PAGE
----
You are still looking at 2 years, 9 months, in the most optimal circumstances, before you'd have a baby. How close is that to those "few years" we're talking about? And how much likelier is it that it will take at least a few months to find someone, etc?

I say continue on your career, but date up a storm and be open to meeting someone. You dont' have to choose now!
posted by corb at 5:16 AM on February 27, 2013 [6 favorites]


When I was your age, I was very open to having children, in fact, I rather expected that I would. I did know that I felt that both parents should be together and/or very involved in the kid's life. Since I didn't have anyone in my life, I just figured I'd cross that bridge when I came to it.

As I got older, and it seemed that I was destined to be single, the interest waned. I relished my lazy Saturday mornings, I loved that I could eat ice cream for dinner and watch old movies any time I wanted. I had friends who had kids and I enjoyed hanging out with them and spoiling them and when they started to get annoying, I gave them back.

When I was 39, I met and married Husbunny. At that point, neither of us were at all interested in having children.

Now, when we watch Toddlers and Tiaras, or we see some horrible parenting and/or a bratty kid, we wordlessly high five each other. Dodged that bullet.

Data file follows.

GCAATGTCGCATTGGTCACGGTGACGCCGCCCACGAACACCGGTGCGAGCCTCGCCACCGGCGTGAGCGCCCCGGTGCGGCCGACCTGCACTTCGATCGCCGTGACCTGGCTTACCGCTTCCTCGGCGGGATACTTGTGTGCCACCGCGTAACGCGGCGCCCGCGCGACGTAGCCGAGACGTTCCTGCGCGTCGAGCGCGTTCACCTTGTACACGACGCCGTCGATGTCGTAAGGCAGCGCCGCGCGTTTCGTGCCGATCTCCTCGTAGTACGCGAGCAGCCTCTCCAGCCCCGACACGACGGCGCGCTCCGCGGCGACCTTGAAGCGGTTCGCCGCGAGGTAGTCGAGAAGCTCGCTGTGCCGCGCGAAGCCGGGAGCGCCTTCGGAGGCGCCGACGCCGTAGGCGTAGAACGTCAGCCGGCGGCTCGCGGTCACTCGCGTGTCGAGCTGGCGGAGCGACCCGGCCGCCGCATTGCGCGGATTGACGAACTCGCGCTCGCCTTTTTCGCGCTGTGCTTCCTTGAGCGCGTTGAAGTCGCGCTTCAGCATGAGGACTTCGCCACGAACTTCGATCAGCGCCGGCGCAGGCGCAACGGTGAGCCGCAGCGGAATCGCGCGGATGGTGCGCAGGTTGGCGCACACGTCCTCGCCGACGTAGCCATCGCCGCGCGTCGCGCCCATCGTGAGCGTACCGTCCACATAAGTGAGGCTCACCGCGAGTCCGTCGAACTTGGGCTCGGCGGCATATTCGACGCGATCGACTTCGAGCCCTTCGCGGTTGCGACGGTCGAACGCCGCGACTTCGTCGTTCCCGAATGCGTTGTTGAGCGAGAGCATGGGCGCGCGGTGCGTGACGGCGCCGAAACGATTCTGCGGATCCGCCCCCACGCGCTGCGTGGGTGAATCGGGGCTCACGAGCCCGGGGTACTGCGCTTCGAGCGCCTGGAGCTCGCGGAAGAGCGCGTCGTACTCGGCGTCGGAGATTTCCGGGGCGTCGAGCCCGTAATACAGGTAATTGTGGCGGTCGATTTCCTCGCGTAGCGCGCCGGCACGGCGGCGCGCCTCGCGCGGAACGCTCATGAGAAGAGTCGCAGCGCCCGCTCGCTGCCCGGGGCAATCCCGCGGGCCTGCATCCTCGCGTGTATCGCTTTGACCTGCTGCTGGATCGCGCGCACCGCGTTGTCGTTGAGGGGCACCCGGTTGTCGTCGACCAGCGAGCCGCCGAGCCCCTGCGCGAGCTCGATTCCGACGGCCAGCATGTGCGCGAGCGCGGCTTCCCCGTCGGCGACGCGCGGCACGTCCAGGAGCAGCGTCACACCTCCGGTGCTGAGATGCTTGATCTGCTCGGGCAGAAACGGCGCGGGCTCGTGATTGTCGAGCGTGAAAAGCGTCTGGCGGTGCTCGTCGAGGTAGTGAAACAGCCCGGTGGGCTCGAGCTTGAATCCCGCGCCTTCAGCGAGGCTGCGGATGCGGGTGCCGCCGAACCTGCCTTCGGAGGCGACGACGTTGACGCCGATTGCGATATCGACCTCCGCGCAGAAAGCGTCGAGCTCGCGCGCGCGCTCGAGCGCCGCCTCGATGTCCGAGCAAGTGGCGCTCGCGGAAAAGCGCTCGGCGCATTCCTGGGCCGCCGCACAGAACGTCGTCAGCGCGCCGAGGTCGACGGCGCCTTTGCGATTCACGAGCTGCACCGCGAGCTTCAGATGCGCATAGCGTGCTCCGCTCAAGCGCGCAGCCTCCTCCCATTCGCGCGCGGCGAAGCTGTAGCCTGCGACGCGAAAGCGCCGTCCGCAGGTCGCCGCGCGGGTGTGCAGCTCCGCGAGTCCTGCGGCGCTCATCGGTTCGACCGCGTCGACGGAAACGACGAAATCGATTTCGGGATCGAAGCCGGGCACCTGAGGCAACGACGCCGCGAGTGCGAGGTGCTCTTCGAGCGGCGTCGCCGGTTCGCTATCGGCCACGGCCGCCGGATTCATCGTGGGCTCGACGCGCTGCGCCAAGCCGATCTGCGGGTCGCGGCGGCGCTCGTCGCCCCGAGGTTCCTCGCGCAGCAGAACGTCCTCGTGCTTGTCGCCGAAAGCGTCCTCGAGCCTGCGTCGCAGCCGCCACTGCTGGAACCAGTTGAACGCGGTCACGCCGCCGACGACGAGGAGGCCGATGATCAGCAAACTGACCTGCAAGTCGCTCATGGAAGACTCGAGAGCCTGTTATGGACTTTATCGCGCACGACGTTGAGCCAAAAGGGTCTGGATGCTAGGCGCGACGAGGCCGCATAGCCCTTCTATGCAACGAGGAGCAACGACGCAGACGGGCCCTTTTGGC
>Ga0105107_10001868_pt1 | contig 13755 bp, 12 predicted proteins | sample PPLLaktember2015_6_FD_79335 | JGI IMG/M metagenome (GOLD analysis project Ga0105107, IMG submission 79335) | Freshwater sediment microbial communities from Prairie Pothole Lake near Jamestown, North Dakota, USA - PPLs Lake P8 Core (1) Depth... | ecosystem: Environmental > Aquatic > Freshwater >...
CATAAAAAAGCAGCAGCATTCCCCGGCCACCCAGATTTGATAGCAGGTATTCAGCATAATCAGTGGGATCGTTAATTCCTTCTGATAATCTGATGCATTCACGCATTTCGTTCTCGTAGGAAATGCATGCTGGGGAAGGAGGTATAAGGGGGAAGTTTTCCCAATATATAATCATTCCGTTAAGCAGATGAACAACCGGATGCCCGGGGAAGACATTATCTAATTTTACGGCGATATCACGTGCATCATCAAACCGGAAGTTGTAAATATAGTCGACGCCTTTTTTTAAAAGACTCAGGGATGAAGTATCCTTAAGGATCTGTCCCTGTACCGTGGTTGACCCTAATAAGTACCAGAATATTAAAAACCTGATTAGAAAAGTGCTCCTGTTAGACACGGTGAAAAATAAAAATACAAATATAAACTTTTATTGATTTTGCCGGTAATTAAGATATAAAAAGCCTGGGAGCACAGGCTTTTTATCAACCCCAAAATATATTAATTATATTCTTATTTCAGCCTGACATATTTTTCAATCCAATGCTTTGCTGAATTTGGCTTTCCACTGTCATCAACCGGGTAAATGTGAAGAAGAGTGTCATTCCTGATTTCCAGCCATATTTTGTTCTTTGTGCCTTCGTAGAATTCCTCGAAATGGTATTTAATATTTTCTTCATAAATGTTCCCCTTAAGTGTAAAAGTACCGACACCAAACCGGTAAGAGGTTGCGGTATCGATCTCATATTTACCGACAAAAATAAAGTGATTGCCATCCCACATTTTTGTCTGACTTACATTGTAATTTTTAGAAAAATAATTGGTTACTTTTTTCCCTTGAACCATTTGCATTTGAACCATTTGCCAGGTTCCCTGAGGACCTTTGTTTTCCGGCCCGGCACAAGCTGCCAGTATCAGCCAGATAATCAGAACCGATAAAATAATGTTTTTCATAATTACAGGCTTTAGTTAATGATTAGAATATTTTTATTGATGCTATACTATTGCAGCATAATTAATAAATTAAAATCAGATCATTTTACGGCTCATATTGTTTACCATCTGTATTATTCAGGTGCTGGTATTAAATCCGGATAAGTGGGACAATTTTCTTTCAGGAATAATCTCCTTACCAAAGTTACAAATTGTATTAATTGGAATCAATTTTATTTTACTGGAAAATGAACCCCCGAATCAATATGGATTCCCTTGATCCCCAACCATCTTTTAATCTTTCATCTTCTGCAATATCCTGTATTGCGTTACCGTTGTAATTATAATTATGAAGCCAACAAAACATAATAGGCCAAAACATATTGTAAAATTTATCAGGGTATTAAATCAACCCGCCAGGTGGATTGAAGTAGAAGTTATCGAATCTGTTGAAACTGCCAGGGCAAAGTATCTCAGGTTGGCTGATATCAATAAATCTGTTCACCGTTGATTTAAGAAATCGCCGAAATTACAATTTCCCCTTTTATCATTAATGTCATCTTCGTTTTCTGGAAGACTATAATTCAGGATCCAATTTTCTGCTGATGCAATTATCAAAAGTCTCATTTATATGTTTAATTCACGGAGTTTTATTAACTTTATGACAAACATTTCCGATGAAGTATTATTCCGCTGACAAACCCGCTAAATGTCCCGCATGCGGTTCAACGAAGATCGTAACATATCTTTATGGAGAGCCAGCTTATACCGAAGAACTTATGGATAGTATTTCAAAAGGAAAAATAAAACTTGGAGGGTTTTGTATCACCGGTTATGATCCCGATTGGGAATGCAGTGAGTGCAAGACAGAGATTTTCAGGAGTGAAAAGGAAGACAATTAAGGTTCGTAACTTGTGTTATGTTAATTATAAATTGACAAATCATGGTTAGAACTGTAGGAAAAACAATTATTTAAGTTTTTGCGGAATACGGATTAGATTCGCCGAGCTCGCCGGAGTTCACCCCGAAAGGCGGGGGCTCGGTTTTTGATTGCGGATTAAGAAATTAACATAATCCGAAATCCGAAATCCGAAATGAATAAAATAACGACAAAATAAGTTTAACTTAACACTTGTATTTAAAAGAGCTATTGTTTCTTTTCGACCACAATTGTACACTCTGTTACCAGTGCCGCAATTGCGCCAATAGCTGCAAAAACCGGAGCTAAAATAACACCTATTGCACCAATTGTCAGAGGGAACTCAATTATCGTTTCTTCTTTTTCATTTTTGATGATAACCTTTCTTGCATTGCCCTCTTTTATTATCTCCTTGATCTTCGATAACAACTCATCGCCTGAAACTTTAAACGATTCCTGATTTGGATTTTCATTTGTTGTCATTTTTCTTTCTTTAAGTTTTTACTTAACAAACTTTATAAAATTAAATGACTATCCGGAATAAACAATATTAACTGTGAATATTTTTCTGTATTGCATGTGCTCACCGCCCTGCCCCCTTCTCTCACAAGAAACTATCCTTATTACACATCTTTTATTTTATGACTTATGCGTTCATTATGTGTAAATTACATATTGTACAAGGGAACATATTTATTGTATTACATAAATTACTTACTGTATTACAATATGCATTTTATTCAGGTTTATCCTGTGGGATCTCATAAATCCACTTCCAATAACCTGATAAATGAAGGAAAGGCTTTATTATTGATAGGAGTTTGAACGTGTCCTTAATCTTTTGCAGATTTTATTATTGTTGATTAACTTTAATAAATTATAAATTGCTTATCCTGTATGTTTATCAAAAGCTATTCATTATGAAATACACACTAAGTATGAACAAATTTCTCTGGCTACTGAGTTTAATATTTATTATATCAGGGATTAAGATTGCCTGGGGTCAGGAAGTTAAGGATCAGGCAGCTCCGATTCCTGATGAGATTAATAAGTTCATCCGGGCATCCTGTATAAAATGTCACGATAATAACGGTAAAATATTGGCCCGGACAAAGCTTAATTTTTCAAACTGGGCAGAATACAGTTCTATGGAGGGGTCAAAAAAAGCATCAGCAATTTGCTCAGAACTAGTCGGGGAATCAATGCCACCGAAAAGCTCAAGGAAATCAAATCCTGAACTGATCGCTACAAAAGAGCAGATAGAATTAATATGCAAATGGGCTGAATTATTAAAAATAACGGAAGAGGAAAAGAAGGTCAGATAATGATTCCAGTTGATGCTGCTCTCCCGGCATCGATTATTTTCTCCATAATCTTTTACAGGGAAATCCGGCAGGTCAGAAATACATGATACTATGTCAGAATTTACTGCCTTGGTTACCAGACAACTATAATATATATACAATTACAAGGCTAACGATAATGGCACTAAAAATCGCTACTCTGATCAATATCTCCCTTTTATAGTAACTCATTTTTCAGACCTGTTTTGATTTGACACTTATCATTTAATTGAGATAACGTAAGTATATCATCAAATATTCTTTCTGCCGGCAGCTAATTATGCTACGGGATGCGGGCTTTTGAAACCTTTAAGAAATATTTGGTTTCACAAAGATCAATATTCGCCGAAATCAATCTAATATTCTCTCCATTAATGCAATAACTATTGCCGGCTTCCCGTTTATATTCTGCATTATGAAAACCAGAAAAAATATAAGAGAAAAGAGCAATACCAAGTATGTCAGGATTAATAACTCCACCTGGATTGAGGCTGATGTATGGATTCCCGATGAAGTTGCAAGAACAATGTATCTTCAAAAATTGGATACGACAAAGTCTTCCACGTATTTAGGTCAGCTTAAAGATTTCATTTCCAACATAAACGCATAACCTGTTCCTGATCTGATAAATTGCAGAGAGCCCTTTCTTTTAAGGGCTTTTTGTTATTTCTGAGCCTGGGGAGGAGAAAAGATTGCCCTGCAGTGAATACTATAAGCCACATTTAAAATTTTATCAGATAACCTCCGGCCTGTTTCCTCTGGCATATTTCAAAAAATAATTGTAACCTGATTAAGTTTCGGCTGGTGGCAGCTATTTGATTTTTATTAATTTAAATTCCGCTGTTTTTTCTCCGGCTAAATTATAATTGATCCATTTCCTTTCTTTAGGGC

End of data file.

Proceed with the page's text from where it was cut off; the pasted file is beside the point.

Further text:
Having kids is a completely different lifestyle. And unless you see yourself enjoying that lifestyle, it may be that it's just not for you.

Every choice you make in life involves some sacrifice. I don't know of anyone who "has it all". I don't know anyone who wants it all!

The optimal thing would be that you progress your career and become the major breadwinner, and you meet and have children with someone who perhaps isn't so ambitious.

I will give you a couple of cute stories from my childhood.

1. My parents were considering having a third kid. I was 7, my sister was 5 and the window was closing. Our neighbors and good friends had a little one so my folks decided to borrow her for the weekend, and let the neighbors go out of town for some alone time. Saturday morning came, I got up, got my sister up, put the baby in the high chair and made everyone breakfast. Then we watched cartoons. When my parents woke up at 10:00 AM, saw that everything was under control, they realized that having self-sufficient little people in the house was a GOOD thing. The following week my dad scheduled his vasectomy.